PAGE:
skip navigation

Minister of Citizenship and Immigration, Appellant, v. Léon Mugesera, Gemma Uwamariya, Irenée Rutema, Yves Rusi, Carmen Nono, Mireille Urumuri and Marie-Grâce Hoho, Respondents

Court Supreme Court of Canada, Canada
Case number 30025
Decision title Joint reasons for judgment (on appeal from the Federal Court of Appeal)
Decision date 28 June 2005
  • Minister of Citizenship and Immigration
  • Léon Mugesera
  • Gemma Uwamariya
  • Irenée Rutema
  • Yves Rusi
  • Carmen Nono
  • Mireille Urumuri
  • Marie-Grâce Hoho
Other names
  • Minister of Citizenship and Immigration v. Mugesera et al.
Categories Crimes against humanity, Genocide
Keywords Crimes against humanity; genocide; murder; deportation; hatred; hate speech; incitement to genocide; Rwanda
Other countries involved
  • Rwanda
back to top


Léon Mugesera, a former politician of the party the National Republican Movement for Democracy and Development (MRND) in Rwanda, fled Rwanda in 1993 – before the actual start of the Rwandan genocide in 1994 – after the authorities had issued an arrest warrant against him for incitement to genocide and murder, as he had given one of the first inflammatory public speeches that eventually led to the genocide. Mugesera, together with his wife and their five children, sought asylum in Canada, which was granted. However, in 1995, the Immigration and Refugee Board became aware of the arrest warrant and issued an order to deport Mugesera to Rwanda for trial.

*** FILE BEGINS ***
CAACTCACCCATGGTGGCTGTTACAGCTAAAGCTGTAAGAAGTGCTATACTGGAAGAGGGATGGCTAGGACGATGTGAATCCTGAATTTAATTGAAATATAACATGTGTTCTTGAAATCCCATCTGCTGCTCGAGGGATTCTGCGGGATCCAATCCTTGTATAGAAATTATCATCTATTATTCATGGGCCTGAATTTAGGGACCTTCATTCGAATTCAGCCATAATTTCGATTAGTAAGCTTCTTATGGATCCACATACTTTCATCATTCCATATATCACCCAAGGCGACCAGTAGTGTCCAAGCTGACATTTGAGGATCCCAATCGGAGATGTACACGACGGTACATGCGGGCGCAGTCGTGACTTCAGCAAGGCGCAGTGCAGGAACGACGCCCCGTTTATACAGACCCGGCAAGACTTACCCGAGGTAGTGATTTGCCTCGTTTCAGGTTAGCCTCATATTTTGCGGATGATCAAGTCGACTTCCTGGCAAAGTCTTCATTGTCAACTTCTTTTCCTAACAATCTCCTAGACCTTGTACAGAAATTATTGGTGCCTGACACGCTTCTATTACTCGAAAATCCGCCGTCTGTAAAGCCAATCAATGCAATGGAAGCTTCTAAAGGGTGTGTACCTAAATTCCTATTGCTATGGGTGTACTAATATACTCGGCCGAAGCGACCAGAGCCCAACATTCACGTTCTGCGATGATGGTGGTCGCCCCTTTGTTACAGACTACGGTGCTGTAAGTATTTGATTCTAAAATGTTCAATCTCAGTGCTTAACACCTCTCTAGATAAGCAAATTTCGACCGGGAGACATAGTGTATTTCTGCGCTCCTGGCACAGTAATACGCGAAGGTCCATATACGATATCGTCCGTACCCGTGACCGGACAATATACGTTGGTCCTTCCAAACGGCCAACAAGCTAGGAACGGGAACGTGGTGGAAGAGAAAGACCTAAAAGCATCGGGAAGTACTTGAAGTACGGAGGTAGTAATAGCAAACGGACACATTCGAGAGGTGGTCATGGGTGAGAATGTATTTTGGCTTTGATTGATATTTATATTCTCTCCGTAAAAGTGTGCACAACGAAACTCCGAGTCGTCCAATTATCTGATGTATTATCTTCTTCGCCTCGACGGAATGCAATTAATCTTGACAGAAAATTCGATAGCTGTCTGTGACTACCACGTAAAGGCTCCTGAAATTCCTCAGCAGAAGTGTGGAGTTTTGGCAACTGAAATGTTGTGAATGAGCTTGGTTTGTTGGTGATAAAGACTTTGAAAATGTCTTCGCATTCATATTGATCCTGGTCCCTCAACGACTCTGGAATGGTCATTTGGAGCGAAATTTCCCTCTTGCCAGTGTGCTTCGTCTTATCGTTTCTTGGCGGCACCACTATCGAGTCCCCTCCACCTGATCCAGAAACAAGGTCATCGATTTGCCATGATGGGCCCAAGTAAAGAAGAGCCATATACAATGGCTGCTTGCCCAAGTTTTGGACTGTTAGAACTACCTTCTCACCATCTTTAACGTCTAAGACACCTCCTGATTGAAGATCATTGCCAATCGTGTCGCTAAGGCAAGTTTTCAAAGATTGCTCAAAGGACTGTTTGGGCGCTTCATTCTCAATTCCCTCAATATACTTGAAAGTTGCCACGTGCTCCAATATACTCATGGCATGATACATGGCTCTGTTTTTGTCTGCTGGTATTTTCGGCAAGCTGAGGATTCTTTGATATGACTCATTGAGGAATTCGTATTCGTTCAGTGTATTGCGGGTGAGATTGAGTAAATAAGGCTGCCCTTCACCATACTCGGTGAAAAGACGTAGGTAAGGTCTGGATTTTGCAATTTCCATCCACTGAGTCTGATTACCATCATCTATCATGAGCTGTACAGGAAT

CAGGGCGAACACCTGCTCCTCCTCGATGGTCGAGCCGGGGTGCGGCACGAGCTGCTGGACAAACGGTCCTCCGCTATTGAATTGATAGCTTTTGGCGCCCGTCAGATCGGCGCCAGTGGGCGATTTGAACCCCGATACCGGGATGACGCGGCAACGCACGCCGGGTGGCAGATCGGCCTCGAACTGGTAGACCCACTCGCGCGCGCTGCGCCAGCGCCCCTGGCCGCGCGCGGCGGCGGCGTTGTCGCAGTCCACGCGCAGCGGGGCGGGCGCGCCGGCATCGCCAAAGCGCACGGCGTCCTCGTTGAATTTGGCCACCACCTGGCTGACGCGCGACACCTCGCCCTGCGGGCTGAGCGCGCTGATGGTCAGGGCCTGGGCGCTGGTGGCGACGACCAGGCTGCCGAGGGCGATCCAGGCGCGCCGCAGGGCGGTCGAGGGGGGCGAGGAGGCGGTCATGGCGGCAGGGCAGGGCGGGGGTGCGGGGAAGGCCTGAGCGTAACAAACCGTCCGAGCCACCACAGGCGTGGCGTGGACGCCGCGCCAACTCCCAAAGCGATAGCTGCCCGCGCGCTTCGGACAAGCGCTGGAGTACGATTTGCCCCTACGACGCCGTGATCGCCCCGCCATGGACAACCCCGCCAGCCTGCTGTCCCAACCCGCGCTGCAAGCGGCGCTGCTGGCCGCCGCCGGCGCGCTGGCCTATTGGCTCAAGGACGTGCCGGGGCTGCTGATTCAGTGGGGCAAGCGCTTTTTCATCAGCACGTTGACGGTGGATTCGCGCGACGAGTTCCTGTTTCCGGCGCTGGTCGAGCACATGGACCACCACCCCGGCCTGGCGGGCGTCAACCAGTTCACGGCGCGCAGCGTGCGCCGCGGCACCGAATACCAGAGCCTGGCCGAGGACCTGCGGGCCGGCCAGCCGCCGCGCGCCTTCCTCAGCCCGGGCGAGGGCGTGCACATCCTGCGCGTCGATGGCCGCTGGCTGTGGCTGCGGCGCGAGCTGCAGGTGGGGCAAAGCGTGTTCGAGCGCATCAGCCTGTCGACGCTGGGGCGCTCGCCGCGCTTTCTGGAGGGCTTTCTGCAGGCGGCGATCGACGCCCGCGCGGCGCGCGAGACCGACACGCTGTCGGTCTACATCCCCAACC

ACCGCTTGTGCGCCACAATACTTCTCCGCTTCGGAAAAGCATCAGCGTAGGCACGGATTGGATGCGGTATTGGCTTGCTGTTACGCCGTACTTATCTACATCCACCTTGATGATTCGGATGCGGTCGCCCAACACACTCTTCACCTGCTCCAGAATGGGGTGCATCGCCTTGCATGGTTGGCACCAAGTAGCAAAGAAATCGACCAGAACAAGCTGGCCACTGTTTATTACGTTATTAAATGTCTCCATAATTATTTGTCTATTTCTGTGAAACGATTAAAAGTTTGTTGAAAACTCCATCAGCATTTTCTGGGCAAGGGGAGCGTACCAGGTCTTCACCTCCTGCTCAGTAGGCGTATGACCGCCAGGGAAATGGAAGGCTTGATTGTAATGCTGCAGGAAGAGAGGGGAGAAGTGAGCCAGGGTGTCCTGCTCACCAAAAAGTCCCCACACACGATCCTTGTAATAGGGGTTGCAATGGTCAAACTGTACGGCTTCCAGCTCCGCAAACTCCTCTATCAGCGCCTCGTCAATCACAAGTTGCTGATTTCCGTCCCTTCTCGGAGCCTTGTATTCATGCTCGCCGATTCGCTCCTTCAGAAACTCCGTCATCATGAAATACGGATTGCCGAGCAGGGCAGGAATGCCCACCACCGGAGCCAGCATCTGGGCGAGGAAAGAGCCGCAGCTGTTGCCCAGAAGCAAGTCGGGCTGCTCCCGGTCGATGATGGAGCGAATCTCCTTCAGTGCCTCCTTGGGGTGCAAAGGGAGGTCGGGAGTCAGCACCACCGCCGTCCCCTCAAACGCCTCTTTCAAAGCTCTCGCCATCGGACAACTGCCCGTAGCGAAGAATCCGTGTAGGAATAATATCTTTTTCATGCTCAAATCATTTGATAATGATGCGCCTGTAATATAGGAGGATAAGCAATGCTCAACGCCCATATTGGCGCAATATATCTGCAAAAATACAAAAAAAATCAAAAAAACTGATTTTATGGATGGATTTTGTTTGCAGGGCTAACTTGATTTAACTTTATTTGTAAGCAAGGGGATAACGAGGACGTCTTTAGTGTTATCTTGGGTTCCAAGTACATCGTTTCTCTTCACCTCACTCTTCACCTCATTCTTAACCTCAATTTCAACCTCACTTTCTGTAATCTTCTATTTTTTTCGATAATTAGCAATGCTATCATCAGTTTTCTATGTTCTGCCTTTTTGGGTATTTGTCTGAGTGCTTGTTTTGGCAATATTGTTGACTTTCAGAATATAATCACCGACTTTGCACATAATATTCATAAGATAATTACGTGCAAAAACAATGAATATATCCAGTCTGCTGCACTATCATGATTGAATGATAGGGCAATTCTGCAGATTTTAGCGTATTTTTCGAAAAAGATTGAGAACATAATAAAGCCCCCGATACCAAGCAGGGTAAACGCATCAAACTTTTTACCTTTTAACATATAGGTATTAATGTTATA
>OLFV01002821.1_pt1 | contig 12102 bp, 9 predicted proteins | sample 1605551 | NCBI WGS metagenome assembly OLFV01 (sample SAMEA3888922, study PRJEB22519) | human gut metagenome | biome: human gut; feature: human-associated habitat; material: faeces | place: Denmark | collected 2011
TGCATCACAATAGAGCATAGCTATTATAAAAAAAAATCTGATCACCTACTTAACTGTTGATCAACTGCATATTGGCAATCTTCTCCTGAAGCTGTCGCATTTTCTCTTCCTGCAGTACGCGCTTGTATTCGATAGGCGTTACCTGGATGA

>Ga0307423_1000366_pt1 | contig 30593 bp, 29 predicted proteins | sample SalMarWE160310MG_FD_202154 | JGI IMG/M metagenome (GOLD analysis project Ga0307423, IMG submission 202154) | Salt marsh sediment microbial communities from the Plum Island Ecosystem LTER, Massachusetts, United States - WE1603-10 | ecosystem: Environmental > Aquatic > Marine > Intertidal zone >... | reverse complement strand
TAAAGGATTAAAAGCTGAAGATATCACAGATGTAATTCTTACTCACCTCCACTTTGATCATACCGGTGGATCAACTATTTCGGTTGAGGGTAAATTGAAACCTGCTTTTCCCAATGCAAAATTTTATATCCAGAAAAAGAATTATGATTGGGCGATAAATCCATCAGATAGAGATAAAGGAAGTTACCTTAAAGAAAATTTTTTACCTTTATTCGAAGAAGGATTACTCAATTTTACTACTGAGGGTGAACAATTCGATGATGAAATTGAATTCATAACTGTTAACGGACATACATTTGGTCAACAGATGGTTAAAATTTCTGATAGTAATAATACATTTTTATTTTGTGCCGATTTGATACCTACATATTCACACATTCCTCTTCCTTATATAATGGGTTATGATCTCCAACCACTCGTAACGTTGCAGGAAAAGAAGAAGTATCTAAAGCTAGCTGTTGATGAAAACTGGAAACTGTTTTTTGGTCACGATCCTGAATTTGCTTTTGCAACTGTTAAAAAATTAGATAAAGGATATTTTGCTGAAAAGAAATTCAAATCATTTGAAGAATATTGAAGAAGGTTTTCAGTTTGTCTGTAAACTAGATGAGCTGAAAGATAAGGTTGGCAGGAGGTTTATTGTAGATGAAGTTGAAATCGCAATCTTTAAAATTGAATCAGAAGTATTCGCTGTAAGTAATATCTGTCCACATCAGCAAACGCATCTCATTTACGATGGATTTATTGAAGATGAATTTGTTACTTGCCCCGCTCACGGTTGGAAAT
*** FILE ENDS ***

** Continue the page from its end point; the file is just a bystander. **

After several years of litigation, the Federal Court of Appeal held that the deportation order should not have been issued as there was not sufficient evidence that Mugesera had indeed been involved in the Rwandan genocide as alleged. However, the Canadian Supreme Court quashed this decision on 28 June 2005, ruling that the Court of Appeal had applied an incorrect standard of review and that, in fact, the Immigration and Refugee Board had been right all along. The deportation order was affirmed.

back to top

Procedural history

Following Mugesera's inflammatory anti-Tutsi speech given on 22 November 1992, the Rwandan authorities issued an arrest warrant against him. Mugesera then fled to Canada, gaining permanent residence in the country in 1993, together with his wife Gemma Uwamariya and children. 

In 1995, the Canadian authorities commenced proceedings to deport Mugesera on the basis that by delivering his speech, he had committed incitement to murder, genocide and hatred, and that he had committed a crime against humanity. An adjudicator concluded that the allegations were valid and, therefore, issued a deportation order against Mugesera. The Immigration and Refugee Board (IAD) upheld the decision in appeal. On 10 May 2001, the trial division of the Federal Court dismissedthe application for judicial review on the allegations of incitement to commit murder, genocide or hatred, but allowed it on the allegation of crimes against humanity. However, on 8 September 2003, the Federal Court of Appeal (FCA) reversed several findings of fact made by the IAD, held that the Minister’s allegations against Mugesera were unfounded, and did set aside the deportation order.